In An Historical First, Roman Catholic Church Moves To Excommunicate Mafiosi

In the centuries since the various Mafia entities emerged in Italy—Cosa Nostra in Sicily, the ‘Ndrangheta in Calabria, and the Camorra in Campania, to name three—the Vatican never used the power of excommunication against members of organized crime.

September 1990 along Sicily's Agrigento highway
Judge Rosario Livatino was killed in September 1990 near Agrigento.

Until now. The Vatican News reports that the Dicastery for Promoting Integral Human Development—a department of the Roman Curia, the central body through which the Pope directs the Roman Catholic Church—has created a workgroup specifically tasked with excommunicating members of organized crime.

The Dicastery was formed earlier this month on May 9, which also is the date when the Catholic Church marked the first ever beatification--the last step in the canonization process before sainthood-- of Rosario Livatino, a judge who was slain decades back by members of a Cosa Nostra offshoot group.

The judge will become the first martyr slain by the Mafia.

Behind the church’s newly reinvigorated stance against the mob is one man.

Elected to the papacy in 2013, Pope Francis is taking the most aggressive stance in history against Italy's Mafias.

He has strongly supported the case for beatification of Livatino, calling him “an example, not only for the magistrates but for all those who work in the field of law – for the consistency between his faith, his commitment to work and for the relevance of his reflections.”

In a decree of martyrdom, Pope Francis wrote that Livatino had been murdered for his faith. He likened his killing to a hate crime against the Catholic faith.

The decree of martyrdom proposed by the Vatican’s Congregation for the Causes of Saints and approved by the Pope means no miracle has to be attributed to Livatino for him to be sainted.

Pope Francis became the first Pope to commence the excommunication of Mafiosi. He also was the first to publicly say it. He did so in 2014 during a daylong visit to Calabria in southern Italy, where the ferocious ’Ndrangheta—the Calabrian Mafia—was born and holds sway.

“Those who in their life have gone along the evil ways, as in the case of the mafia, they are not with God,” Francis told a crowd of over 100,000 gathered for the outdoor mass. The mobsters "are not in communion with God. They are excommunicated. They must be told No!”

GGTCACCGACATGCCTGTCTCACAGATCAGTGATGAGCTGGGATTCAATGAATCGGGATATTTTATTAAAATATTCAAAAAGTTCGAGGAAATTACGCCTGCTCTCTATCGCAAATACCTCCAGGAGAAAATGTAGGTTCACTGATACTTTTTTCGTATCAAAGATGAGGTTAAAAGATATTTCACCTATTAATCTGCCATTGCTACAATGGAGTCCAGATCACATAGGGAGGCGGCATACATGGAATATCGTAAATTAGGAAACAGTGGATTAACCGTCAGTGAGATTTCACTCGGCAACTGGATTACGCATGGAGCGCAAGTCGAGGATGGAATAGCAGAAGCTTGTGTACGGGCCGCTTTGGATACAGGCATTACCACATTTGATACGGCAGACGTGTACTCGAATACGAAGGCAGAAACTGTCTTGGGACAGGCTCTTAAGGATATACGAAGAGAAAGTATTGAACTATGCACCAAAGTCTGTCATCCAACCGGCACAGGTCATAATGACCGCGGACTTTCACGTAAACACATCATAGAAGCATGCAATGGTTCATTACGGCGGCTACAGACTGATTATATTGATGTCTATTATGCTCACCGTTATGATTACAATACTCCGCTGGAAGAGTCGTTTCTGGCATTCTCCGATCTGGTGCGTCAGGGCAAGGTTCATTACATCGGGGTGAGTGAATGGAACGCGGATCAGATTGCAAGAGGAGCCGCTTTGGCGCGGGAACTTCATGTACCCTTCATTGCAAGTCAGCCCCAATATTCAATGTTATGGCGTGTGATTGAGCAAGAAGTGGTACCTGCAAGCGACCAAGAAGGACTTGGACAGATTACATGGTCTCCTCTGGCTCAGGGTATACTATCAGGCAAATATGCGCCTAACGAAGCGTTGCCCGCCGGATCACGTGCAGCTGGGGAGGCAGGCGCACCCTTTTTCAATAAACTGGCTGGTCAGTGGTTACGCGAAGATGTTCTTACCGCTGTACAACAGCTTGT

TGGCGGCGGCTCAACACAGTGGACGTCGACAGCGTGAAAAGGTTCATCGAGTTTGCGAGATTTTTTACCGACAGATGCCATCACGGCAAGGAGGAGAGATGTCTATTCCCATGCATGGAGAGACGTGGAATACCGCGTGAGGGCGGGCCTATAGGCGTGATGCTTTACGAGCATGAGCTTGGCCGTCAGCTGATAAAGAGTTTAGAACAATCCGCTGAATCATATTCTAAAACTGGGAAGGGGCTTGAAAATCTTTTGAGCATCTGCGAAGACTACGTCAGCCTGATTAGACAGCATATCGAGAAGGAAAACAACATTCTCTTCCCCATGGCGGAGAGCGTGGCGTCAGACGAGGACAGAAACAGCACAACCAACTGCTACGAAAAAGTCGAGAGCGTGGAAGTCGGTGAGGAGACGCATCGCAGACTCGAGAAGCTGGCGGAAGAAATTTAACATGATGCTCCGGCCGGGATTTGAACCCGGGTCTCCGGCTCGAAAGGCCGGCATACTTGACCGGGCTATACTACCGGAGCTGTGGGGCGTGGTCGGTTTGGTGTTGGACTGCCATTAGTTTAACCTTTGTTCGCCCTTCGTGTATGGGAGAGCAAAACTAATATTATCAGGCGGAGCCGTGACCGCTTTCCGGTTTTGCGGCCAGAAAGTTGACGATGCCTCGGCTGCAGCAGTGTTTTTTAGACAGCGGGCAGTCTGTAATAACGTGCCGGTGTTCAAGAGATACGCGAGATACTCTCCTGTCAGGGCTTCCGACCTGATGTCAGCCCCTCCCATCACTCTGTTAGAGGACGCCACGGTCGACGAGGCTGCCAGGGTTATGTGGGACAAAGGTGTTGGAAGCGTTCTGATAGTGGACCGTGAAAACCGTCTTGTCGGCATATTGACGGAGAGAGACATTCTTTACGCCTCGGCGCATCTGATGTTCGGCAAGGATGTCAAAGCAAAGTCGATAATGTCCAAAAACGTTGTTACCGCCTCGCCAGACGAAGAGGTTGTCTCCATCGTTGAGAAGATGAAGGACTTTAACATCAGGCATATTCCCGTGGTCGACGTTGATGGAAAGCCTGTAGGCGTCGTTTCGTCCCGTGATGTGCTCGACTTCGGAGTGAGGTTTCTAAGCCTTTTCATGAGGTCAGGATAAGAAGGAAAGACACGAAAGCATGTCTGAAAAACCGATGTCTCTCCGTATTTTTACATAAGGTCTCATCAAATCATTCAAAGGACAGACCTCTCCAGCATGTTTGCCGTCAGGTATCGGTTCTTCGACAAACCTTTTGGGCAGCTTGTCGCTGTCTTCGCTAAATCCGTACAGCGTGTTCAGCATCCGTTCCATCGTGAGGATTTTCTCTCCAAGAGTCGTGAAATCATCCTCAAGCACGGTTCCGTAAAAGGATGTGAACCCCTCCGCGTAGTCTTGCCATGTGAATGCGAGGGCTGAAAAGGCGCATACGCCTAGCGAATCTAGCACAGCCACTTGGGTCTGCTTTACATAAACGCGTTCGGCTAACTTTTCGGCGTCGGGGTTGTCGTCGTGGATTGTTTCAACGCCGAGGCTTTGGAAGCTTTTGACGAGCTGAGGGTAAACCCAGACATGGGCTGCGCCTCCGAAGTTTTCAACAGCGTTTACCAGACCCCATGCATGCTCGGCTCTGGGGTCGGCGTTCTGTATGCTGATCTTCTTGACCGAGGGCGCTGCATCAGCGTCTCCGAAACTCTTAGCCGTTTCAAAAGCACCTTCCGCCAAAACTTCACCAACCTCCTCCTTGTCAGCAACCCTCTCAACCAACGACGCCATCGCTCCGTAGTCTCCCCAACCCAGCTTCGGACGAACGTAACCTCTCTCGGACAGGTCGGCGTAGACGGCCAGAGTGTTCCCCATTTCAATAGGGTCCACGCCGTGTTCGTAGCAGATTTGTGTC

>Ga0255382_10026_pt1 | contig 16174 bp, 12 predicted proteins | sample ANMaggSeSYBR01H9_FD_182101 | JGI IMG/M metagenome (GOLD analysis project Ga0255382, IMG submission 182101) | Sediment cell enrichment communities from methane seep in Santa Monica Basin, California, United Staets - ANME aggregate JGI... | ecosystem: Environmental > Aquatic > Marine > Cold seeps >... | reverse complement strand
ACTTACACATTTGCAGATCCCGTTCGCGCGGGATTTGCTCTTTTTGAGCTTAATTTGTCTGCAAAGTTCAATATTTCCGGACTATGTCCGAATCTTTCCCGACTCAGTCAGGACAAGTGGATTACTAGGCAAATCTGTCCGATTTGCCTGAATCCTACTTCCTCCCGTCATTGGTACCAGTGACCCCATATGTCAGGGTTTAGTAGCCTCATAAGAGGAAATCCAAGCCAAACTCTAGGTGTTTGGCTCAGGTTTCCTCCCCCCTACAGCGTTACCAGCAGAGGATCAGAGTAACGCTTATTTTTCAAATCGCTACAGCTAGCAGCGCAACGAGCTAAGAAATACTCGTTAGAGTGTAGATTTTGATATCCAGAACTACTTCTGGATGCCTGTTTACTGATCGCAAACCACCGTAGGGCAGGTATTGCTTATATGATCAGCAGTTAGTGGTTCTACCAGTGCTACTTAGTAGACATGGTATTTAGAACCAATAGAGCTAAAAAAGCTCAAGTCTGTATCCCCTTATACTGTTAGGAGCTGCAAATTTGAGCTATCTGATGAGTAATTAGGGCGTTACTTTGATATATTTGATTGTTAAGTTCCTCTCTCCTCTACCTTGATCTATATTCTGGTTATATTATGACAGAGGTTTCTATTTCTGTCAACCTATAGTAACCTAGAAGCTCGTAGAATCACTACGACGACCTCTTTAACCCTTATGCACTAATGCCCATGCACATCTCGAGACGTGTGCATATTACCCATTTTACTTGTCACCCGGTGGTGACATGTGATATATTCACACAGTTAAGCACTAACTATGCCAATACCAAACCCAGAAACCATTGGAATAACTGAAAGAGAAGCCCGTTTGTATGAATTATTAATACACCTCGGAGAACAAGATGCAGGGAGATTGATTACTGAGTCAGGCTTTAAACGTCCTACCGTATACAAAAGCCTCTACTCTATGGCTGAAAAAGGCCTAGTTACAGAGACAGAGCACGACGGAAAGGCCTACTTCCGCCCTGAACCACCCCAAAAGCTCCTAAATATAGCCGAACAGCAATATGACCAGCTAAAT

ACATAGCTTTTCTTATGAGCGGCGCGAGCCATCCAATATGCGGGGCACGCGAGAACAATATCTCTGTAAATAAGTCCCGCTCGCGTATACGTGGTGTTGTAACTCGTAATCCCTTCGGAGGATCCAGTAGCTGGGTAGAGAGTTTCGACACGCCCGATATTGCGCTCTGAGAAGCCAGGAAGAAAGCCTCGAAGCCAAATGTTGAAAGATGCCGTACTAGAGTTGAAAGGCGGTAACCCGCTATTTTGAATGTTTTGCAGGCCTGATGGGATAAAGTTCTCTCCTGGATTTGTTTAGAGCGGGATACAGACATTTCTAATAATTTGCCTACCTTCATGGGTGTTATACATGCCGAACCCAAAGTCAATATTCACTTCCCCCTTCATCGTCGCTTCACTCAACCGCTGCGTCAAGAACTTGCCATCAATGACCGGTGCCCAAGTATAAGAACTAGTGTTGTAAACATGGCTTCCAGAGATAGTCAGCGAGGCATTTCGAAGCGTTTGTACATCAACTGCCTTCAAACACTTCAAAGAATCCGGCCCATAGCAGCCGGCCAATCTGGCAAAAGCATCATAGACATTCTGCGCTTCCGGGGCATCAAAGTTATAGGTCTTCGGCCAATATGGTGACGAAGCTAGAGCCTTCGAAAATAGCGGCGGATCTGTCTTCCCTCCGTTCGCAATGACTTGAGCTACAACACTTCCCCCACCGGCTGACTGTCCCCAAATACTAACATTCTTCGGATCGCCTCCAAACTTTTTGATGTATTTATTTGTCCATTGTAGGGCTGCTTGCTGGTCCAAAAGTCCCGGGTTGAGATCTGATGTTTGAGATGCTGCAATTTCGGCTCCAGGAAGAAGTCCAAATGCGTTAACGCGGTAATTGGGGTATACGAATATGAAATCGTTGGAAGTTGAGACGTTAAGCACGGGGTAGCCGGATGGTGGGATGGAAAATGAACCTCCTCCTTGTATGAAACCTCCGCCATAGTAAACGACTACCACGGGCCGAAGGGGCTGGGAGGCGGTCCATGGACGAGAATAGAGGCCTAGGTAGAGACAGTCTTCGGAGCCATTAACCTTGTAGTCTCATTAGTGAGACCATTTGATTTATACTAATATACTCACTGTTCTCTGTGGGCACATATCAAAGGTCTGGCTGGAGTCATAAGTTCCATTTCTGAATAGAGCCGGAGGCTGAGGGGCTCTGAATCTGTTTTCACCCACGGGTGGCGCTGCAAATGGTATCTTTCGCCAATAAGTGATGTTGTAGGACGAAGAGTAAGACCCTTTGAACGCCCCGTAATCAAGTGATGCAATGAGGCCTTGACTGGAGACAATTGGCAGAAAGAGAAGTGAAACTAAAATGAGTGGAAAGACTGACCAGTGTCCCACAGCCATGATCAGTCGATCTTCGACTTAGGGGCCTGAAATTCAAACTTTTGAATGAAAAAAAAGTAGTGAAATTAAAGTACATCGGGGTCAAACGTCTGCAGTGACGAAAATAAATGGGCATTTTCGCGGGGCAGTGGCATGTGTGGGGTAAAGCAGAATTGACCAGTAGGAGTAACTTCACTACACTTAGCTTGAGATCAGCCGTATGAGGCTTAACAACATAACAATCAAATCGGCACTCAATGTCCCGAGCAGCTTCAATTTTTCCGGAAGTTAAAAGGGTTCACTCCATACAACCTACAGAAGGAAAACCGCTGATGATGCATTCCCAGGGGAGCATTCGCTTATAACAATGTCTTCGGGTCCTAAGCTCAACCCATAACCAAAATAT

When signing the Fratelli tutti—or the third encyclical, "on fraternity and social friendship"—on October 3, 2020, at the tomb of Francis of Assisi, the Pope wrote that the "loneliness, fears and insecurity of so many people, who feel abandoned by the system, mean that a fertile ground for mafias is being created.”

Livatino was killed at age 30.

The bosses of la Stidda (the Star), a Mafia group operating in the central-southern part of Sicily, ordered Livatino’s death.

In September 1990, Livatino was driving along the Agrigento highway to court in his Ford Fiesta when another car rammed into him, blocking him. Livatino tried to escape on foot, but four individuals exited the other car and chased him, shooting him in the head.

Witnesses testified during a later trial that the mobsters "mocked" Livatino because he was a churchgoer and a fervent believer.

After his death, John Paul II described Livatino as “a martyr of justice and faith.”

A Vatican news press release said the judge had “courageously carried out his profession as a form of lay mission.”

Livatino's blood-stained shirt was displayed as a relic in the cathedral in Agrigento during the beatification ceremony, which was led by Cardinal Marcello Semeraro, Prefect of the Congregation for the Causes of Saints.

During the ceremony, Pope Francis said the magistrate was "a martyr of justice and faith" whose work "placed him firmly under the protection of God."

John Dickie authoritative book on Sicilian Mafia

At a 1993 mass for him, Pope John Paul II famously denounced the Mafia. "In his service to the common good, as an exemplary judge who never succumbed to corruption, he sought to judge not to condemn but to redeem."

His killers were later convicted and sent away with life sentences for the murder.

Professor John Dickie, author of the authoritative Cosa Nostra and other books on the Mafia, told the BBC that the Catholic church has "a bit of a guilty conscience" when it comes to the Mafia.

Pope John Paul II's words only came after "decades and decades of silence and collusion," he said.

"With the Cold War over and with this upsurge in Sicilian mafia violence, finally the church began to take the mafia threat seriously, and not regard it as a sort of much, much more minor issue compared to the threat of Communism," he said.

Rosario Livatino
Rosario Livatino, martyr slain by Mafia.

Members of Stidda allegedly wear the same star-shaped tattoo. (So much for this being a “secret” society.’)

The organization is strongest in the rural parts of southern Sicily in towns such as Agrigento and Gela.

La Stidda rose in prominence when Cosa Nostra pentito Francesco Marino Mannoia spoke about it in 1989.

Later, Mafia member Leonardo Messina also discussed it. According to their testimonies, Stidda was founded by former members of the Cosa Nostra during the Second Mafia War of the early 1980s.

The original leaders of the Stidda were Giuseppe Croce Benvenuto and Salvatore Calafato. Later Stidda boss Calogero Lauria was killed in a bomb blast, which led to another more direct war with the Mafia in the early 1990s that resulted in more than 300 deaths, including the martyred judge.

Today, Stidda gangs operate relatively independently. They ally with each other or even the local chapter of Cosa Nostra. They have similar rituals and rules.